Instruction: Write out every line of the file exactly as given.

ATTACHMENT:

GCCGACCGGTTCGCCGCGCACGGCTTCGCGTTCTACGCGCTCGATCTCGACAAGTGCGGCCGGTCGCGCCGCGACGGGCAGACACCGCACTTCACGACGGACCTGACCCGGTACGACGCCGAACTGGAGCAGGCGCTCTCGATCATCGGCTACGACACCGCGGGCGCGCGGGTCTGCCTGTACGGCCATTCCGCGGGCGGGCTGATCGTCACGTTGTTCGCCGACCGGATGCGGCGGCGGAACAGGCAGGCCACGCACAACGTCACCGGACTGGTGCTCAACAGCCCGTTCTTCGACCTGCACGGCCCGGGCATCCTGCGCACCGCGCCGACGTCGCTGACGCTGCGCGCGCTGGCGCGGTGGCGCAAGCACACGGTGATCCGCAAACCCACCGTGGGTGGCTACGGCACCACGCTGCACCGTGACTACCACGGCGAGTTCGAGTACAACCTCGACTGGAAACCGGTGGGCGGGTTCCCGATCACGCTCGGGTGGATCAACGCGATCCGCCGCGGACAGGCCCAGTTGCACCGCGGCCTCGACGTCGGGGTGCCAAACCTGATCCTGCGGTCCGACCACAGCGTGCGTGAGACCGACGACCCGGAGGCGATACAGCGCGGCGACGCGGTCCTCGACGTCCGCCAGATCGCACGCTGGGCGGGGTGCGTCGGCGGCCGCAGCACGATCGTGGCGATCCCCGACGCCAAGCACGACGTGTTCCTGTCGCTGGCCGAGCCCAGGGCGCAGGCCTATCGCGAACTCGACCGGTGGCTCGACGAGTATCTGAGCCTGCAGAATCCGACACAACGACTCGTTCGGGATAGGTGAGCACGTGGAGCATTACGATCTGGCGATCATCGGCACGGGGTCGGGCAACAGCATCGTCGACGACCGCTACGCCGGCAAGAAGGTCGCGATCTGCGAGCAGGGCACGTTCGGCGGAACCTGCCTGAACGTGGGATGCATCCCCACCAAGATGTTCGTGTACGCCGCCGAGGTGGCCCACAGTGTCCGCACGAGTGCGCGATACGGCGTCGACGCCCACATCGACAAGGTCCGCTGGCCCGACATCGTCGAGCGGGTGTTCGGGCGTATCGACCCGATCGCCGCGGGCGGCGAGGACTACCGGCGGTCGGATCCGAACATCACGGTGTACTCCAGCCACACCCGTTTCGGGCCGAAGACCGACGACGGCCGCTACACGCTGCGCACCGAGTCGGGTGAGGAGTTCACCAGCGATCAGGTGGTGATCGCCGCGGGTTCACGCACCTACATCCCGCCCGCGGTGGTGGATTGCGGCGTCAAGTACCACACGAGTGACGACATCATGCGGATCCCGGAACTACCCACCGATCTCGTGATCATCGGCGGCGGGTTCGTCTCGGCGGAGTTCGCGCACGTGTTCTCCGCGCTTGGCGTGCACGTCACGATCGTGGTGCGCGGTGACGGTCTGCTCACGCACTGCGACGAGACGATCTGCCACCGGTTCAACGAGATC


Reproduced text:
GCCGACCGGTTCGCCGCGCACGGCTTCGCGTTCTACGCGCTCGATCTCGACAAGTGCGGCCGGTCGCGCCGCGACGGGCAGACACCGCACTTCACGACGGACCTGACCCGGTACGACGCCGAACTGGAGCAGGCGCTCTCGATCATCGGCTACGACACCGCGGGCGCGCGGGTCTGCCTGTACGGCCATTCCGCGGGCGGGCTGATCGTCACGTTGTTCGCCGACCGGATGCGGCGGCGGAACAGGCAGGCCACGCACAACGTCACCGGACTGGTGCTCAACAGCCCGTTCTTCGACCTGCACGGCCCGGGCATCCTGCGCACCGCGCCGACGTCGCTGACGCTGCGCGCGCTGGCGCGGTGGCGCAAGCACACGGTGATCCGCAAACCCACCGTGGGTGGCTACGGCACCACGCTGCACCGTGACTACCACGGCGAGTTCGAGTACAACCTCGACTGGAAACCGGTGGGCGGGTTCCCGATCACGCTCGGGTGGATCAACGCGATCCGCCGCGGACAGGCCCAGTTGCACCGCGGCCTCGACGTCGGGGTGCCAAACCTGATCCTGCGGTCCGACCACAGCGTGCGTGAGACCGACGACCCGGAGGCGATACAGCGCGGCGACGCGGTCCTCGACGTCCGCCAGATCGCACGCTGGGCGGGGTGCGTCGGCGGCCGCAGCACGATCGTGGCGATCCCCGACGCCAAGCACGACGTGTTCCTGTCGCTGGCCGAGCCCAGGGCGCAGGCCTATCGCGAACTCGACCGGTGGCTCGACGAGTATCTGAGCCTGCAGAATCCGACACAACGACTCGTTCGGGATAGGTGAGCACGTGGAGCATTACGATCTGGCGATCATCGGCACGGGGTCGGGCAACAGCATCGTCGACGACCGCTACGCCGGCAAGAAGGTCGCGATCTGCGAGCAGGGCACGTTCGGCGGAACCTGCCTGAACGTGGGATGCATCCCCACCAAGATGTTCGTGTACGCCGCCGAGGTGGCCCACAGTGTCCGCACGAGTGCGCGATACGGCGTCGACGCCCACATCGACAAGGTCCGCTGGCCCGACATCGTCGAGCGGGTGTTCGGGCGTATCGACCCGATCGCCGCGGGCGGCGAGGACTACCGGCGGTCGGATCCGAACATCACGGTGTACTCCAGCCACACCCGTTTCGGGCCGAAGACCGACGACGGCCGCTACACGCTGCGCACCGAGTCGGGTGAGGAGTTCACCAGCGATCAGGTGGTGATCGCCGCGGGTTCACGCACCTACATCCCGCCCGCGGTGGTGGATTGCGGCGTCAAGTACCACACGAGTGACGACATCATGCGGATCCCGGAACTACCCACCGATCTCGTGATCATCGGCGGCGGGTTCGTCTCGGCGGAGTTCGCGCACGTGTTCTCCGCGCTTGGCGTGCACGTCACGATCGTGGTGCGCGGTGACGGTCTGCTCACGCACTGCGACGAGACGATCTGCCACCGGTTCAACGAGATC